Monday, August 23, 2010

Marvellous Monday!

Today in NOTL:  Lovely, cloudy, drizzly day!  Cool and damp, with noonish temps of 64F/18C and 90+% humidity, but temps will rise to a still-cool 72F/22C with a bit lower humidity.  Glorious!

A busy day!  We've already done our blogtalkradio show, and at 2 we have a distance conference with the participants in our Way of the Angels course.  Eeek!

I've been reading old literature since May - I started with the Five Little Peppers and then detoured to an old Trixie Belden, but then discovered, where many many out of print and public domain literature resides.  I reacquainted myself with the Bobbsey Twins, beginning with the first book, which I had read as a child.  I had to stop reading them, though, as Dinah and Sam, the black couple who worked for the Bobbseys, were depicted in such a buffoonish way that it bothered me.

Next, I looked for a book from my very early childhood I have longed to reread - The Merry Girls of England by L.T. Meade.  I read it when I was eight or nine, and it got lost over the years.  I remember loving it, though, and would like to see how I regard it as an adult.  I didn't find it on Gutenberg, though it is an 1896 book, unfortunately, so the search continues.

I did discover 'girl series books' though, books written for young girls back in the day.  Many, like the Merry Girls of England, were set in school, but others like the Ruth Fielding or Betty Gordon books, named for their heroines rather than their authors, were not.  Some books, forerunners of the Trixie Beldons, featured groups of girls and sometimes included brothers and friends. had a good many of these, and I enjoyed reading the Outdoor Girls books and the Motor Girls as well.  They are good for a chuckle, as times were certainly different back then, but I am really enjoying a glimpse into how people thought and what they valued back then.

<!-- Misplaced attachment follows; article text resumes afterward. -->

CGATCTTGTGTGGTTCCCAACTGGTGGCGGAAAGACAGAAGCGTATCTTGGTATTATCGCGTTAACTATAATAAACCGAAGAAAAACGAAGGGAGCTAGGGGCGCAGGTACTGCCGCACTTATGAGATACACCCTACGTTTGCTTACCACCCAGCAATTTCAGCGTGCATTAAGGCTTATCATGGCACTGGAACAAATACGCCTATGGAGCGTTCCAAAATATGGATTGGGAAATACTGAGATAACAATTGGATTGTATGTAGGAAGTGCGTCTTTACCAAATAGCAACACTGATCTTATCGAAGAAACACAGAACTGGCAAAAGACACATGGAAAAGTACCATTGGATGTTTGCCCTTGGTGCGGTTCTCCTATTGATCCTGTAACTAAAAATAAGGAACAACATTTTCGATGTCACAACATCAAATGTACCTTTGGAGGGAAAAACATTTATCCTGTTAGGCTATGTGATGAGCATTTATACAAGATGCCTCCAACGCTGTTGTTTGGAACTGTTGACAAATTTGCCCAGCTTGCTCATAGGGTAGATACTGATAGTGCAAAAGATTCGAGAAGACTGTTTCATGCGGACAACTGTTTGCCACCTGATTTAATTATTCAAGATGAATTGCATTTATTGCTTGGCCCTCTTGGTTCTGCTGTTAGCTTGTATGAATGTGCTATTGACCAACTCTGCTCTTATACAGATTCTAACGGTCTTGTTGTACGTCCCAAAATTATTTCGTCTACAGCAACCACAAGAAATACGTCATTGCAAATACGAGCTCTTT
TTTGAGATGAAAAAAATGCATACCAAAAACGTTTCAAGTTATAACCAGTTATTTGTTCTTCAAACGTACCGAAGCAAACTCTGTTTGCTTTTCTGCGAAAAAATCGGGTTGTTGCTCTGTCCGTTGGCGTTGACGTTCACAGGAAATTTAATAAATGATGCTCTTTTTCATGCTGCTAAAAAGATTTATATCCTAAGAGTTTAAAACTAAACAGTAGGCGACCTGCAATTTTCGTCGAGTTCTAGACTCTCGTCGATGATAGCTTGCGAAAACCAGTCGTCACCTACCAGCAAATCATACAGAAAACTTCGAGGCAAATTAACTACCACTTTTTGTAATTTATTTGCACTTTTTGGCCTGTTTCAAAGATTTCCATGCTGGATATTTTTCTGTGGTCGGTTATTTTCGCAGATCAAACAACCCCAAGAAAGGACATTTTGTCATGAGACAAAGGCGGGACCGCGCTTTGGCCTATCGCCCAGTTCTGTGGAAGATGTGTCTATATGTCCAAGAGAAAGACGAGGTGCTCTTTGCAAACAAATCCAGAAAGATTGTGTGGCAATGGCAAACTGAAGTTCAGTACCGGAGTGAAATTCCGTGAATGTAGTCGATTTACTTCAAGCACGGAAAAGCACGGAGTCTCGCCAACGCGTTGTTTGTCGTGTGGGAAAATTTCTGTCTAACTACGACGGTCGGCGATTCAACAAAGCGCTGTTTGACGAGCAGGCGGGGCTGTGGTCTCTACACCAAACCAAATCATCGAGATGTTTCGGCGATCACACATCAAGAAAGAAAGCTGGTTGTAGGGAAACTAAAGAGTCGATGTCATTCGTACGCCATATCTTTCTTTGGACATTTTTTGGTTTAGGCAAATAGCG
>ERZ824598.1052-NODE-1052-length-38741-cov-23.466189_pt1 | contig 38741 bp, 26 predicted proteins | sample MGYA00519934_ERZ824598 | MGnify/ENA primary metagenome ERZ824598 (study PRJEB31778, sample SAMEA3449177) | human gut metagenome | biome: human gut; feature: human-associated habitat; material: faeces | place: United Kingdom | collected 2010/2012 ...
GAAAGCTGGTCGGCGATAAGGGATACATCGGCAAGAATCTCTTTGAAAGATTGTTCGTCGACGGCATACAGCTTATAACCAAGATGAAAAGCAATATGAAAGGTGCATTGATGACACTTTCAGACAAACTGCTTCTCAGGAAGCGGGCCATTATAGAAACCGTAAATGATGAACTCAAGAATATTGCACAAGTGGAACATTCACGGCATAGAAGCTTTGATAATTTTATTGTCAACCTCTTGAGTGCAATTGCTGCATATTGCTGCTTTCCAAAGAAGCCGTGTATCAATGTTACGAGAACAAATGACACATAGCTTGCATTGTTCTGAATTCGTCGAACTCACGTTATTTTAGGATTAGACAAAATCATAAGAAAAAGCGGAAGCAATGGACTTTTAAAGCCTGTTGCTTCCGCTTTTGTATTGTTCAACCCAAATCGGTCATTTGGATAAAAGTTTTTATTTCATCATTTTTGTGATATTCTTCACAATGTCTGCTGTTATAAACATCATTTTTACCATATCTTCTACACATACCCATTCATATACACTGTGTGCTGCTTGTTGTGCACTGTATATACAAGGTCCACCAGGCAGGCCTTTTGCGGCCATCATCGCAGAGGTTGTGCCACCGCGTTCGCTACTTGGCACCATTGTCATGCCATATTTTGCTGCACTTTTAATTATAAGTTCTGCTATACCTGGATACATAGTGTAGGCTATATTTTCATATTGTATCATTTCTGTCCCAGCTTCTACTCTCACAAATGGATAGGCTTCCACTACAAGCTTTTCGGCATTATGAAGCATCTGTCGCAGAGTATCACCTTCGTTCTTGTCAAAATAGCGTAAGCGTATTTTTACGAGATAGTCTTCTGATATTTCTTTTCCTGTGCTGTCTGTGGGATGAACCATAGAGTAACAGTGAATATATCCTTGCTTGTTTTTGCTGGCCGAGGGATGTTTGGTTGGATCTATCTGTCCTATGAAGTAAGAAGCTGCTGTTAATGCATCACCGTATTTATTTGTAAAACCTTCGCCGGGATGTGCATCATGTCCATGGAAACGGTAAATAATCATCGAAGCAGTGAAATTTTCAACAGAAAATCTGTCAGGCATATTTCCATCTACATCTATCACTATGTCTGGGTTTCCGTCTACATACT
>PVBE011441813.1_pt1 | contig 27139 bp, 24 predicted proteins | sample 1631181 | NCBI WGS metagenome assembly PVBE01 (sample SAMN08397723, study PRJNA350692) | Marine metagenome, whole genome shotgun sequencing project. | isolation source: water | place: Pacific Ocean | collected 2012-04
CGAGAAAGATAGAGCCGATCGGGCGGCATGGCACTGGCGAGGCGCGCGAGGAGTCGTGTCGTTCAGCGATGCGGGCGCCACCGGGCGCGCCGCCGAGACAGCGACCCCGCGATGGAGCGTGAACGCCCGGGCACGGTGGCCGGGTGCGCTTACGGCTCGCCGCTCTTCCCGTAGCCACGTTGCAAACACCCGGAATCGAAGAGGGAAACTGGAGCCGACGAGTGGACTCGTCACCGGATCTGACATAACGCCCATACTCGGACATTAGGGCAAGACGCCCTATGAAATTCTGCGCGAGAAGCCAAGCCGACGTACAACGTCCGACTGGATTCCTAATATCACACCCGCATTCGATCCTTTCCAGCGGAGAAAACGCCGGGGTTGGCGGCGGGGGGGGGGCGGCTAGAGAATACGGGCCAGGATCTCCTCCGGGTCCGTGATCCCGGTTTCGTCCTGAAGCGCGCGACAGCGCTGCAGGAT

For example, self-discipline was a major value.  Mrs. Pepper, upon seeing her son Joel's grades, is disappointed.  Joel explains that he intends to study harder but the lessons are boring and other things distract him and he just can't help himself.  Mrs. Pepper gives him a withering look.  "Well, I'd be master of myself [if nothing else]" she tells him.

This idea comes up repeatedly.  Crying, which we regard as healthy, is viewed as a sign of weakness.  In the book I am reading now, it is considered 'early Victorian' and scorned as old-fashioned.   Rule-following (in the school stories) is seen as placing the good of the group over the good of the individual, an idea which still held force when I was a schoolgirl.  Good manners - and kindness was considered part of good manners - were prized.

It was a very different time, and immersing myself in its literature has made me greatly conscious of how ungracious our own time is, when it appears that we celebrate all that is crude, crass, dark, and low-class.  I know that we've made strides in many ways since then - civil and women's rights being major steps in the right direction, but we've lost a lot, I think.

Artwork today is an angel card for a swap.  Her wings are pale blue and pink, which didn't come out in the scan; her halo has a gorgeous yellow mini-glitter, which also didn't show.  I'm working on faces....

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